By using the power described in the example above, we did more than 1200 releases to more than 100 microservices during 2015, without a single moment of downtime for any of the user journeys, i.e. without any of our customer being affected.

You might wonder what is the benefit of so many releases? Surely it is more work to handle and it must mean more risk. The answer is actually very simple: each release has a very small change in it and because of the fact that a microservice has a very simple functionality, testing it is easy and not very time consuming. By releasing more often we mitigate the risk of complex verifications and the change itself is quite manageable. However, each release involves many steps, and we have addressed this issue as well. We have automated the  management of the release process, and we call this “the pipeline”.

The automated pipeline

Today we have more than 150 microservices in production, all with separation of concerns, different teams working on them, and different Product Owners managing their backlogs. With so many services to manage, an automation tool is key to make it work. You can even say that you really don’t have a microservices architecture in place until you have a pipeline to manage continuous delivery (https://en.wikipedia.org/wiki/Continuous_delivery) of all new updates to the services. In 2012 we got the first pipeline running.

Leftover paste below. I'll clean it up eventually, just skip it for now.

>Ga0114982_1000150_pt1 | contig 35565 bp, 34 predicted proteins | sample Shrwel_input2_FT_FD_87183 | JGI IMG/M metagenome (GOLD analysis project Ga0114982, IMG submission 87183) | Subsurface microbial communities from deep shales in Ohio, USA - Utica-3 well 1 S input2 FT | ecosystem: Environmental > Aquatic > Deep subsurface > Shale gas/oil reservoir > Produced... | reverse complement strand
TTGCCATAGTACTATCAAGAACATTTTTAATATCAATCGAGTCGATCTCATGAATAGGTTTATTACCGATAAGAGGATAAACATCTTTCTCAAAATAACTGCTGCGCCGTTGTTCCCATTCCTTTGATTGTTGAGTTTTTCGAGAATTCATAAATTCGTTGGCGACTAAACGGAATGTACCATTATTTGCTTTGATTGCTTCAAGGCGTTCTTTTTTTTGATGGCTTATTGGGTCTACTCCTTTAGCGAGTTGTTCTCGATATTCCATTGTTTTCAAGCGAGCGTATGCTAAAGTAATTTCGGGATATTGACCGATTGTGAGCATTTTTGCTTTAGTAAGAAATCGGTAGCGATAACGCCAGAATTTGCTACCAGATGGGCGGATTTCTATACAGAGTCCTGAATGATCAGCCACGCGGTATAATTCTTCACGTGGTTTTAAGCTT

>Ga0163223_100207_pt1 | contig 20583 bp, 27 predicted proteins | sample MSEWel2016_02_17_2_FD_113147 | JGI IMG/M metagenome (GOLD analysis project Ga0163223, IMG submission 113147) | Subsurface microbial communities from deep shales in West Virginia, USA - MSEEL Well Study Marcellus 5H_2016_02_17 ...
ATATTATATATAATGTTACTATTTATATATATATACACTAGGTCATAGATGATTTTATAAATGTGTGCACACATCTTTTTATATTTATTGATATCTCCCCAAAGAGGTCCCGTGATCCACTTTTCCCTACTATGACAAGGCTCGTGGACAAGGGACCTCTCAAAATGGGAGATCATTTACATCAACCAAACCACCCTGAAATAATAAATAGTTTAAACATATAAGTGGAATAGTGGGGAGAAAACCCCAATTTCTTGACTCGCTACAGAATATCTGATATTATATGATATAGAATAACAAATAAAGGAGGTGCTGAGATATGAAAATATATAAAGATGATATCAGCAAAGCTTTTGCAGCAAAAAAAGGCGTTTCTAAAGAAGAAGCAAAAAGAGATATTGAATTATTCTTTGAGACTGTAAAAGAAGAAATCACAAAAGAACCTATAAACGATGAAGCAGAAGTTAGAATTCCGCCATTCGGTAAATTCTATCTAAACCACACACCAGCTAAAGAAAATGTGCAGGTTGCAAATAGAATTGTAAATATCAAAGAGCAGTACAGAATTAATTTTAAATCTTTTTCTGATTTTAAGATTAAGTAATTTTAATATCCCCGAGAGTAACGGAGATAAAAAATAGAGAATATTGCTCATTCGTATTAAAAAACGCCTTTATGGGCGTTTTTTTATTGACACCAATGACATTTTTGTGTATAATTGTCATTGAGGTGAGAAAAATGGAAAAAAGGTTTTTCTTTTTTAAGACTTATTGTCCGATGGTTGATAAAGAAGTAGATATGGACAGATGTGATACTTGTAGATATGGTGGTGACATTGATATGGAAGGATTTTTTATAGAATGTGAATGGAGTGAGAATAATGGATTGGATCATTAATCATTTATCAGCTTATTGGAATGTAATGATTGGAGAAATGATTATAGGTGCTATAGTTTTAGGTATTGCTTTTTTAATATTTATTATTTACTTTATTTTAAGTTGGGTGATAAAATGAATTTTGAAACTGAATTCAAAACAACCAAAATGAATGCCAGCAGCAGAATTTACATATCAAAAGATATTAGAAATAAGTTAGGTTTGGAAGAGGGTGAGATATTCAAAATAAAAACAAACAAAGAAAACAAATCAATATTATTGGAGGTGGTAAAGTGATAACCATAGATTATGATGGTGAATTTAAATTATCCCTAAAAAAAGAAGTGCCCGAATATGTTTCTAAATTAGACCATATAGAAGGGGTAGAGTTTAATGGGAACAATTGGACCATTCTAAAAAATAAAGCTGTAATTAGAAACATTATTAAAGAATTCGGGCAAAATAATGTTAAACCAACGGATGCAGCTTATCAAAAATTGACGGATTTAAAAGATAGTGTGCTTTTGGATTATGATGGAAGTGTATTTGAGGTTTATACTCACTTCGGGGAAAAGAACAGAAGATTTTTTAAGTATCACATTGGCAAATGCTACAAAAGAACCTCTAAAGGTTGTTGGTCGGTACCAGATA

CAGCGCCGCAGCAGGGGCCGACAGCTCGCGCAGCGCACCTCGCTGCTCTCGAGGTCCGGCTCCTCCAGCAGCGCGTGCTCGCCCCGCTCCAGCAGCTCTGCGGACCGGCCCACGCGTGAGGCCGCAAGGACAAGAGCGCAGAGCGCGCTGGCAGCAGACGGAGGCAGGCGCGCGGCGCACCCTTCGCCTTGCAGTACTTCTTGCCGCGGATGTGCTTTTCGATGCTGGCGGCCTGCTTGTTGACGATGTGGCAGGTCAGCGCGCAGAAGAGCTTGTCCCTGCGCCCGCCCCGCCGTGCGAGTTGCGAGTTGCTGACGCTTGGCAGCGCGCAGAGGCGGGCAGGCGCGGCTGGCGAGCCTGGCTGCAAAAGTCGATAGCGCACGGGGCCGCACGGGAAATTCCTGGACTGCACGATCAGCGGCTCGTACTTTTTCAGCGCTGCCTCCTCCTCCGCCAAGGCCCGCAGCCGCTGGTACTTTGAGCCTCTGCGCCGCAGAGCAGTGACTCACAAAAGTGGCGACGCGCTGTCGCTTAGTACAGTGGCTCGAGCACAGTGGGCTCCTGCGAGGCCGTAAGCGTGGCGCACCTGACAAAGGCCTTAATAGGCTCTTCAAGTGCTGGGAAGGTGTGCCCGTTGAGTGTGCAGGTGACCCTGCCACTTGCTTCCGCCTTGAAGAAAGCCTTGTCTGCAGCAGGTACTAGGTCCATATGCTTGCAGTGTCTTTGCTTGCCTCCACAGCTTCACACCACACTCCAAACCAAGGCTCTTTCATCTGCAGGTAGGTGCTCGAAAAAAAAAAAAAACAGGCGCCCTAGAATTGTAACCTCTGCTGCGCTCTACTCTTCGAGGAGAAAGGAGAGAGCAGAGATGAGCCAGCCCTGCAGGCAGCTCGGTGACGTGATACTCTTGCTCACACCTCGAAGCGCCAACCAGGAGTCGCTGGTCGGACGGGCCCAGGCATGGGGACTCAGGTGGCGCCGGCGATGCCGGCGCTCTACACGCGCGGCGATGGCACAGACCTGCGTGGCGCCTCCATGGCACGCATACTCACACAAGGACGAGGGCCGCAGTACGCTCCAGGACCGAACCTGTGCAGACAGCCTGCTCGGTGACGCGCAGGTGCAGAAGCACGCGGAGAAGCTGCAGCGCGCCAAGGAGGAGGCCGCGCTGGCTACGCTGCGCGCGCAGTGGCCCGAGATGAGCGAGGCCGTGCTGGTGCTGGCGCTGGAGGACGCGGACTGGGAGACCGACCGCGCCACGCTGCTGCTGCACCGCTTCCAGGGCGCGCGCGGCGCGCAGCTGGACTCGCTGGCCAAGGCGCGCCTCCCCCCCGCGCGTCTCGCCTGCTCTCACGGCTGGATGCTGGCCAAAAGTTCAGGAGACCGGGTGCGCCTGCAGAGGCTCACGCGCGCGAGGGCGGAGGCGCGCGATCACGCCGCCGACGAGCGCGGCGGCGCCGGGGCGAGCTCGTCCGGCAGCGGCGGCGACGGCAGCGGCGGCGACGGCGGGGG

The pipeline is a number of different programs that are interacting to automate everything around releasing new versions of a service/application to production. The user interface for the pipeline is a web page, used by developers and others that do the actual deploys into production. In the pipeline web page the underlying complexity is successfully abstracted away, and you can move a change into production with a single click. When the click is made, there is a set of automated tests that are run, the relevant jiras are automatically generated, the changes to databases are done in automated fashion and the roll out described in “Redundancy, availability and load balancing” above is also automated.